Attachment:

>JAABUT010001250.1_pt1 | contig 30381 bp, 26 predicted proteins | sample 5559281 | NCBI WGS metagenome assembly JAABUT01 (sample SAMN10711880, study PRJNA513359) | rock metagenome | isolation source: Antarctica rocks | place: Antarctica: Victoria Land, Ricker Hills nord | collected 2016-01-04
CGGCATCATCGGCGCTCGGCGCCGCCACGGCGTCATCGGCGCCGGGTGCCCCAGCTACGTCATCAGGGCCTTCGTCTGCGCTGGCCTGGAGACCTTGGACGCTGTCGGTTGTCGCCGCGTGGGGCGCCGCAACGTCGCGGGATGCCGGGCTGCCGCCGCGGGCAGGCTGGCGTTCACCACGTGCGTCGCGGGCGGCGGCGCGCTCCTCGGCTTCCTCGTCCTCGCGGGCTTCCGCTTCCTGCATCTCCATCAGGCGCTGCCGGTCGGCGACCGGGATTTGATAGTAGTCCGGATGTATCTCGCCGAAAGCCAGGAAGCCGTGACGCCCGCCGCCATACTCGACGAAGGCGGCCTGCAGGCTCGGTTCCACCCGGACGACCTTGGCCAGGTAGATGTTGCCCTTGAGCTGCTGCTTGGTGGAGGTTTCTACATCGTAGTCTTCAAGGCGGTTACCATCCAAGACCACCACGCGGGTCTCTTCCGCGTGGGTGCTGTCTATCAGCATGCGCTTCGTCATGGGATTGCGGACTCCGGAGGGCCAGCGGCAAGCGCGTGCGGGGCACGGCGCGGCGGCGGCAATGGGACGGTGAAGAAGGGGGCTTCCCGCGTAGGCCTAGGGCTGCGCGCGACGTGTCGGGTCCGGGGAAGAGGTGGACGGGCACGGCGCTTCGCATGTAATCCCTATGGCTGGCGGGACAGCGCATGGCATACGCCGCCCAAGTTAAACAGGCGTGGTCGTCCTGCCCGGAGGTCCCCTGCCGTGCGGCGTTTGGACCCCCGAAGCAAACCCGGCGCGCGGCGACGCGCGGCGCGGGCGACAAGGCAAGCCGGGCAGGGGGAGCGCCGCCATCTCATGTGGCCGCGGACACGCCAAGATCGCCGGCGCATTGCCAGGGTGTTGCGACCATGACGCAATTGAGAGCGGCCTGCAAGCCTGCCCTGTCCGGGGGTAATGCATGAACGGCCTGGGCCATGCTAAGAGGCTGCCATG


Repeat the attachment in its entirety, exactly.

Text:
>JAABUT010001250.1_pt1 | contig 30381 bp, 26 predicted proteins | sample 5559281 | NCBI WGS metagenome assembly JAABUT01 (sample SAMN10711880, study PRJNA513359) | rock metagenome | isolation source: Antarctica rocks | place: Antarctica: Victoria Land, Ricker Hills nord | collected 2016-01-04
CGGCATCATCGGCGCTCGGCGCCGCCACGGCGTCATCGGCGCCGGGTGCCCCAGCTACGTCATCAGGGCCTTCGTCTGCGCTGGCCTGGAGACCTTGGACGCTGTCGGTTGTCGCCGCGTGGGGCGCCGCAACGTCGCGGGATGCCGGGCTGCCGCCGCGGGCAGGCTGGCGTTCACCACGTGCGTCGCGGGCGGCGGCGCGCTCCTCGGCTTCCTCGTCCTCGCGGGCTTCCGCTTCCTGCATCTCCATCAGGCGCTGCCGGTCGGCGACCGGGATTTGATAGTAGTCCGGATGTATCTCGCCGAAAGCCAGGAAGCCGTGACGCCCGCCGCCATACTCGACGAAGGCGGCCTGCAGGCTCGGTTCCACCCGGACGACCTTGGCCAGGTAGATGTTGCCCTTGAGCTGCTGCTTGGTGGAGGTTTCTACATCGTAGTCTTCAAGGCGGTTACCATCCAAGACCACCACGCGGGTCTCTTCCGCGTGGGTGCTGTCTATCAGCATGCGCTTCGTCATGGGATTGCGGACTCCGGAGGGCCAGCGGCAAGCGCGTGCGGGGCACGGCGCGGCGGCGGCAATGGGACGGTGAAGAAGGGGGCTTCCCGCGTAGGCCTAGGGCTGCGCGCGACGTGTCGGGTCCGGGGAAGAGGTGGACGGGCACGGCGCTTCGCATGTAATCCCTATGGCTGGCGGGACAGCGCATGGCATACGCCGCCCAAGTTAAACAGGCGTGGTCGTCCTGCCCGGAGGTCCCCTGCCGTGCGGCGTTTGGACCCCCGAAGCAAACCCGGCGCGCGGCGACGCGCGGCGCGGGCGACAAGGCAAGCCGGGCAGGGGGAGCGCCGCCATCTCATGTGGCCGCGGACACGCCAAGATCGCCGGCGCATTGCCAGGGTGTTGCGACCATGACGCAATTGAGAGCGGCCTGCAAGCCTGCCCTGTCCGGGGGTAATGCATGAACGGCCTGGGCCATGCTAAGAGGCTGCCATG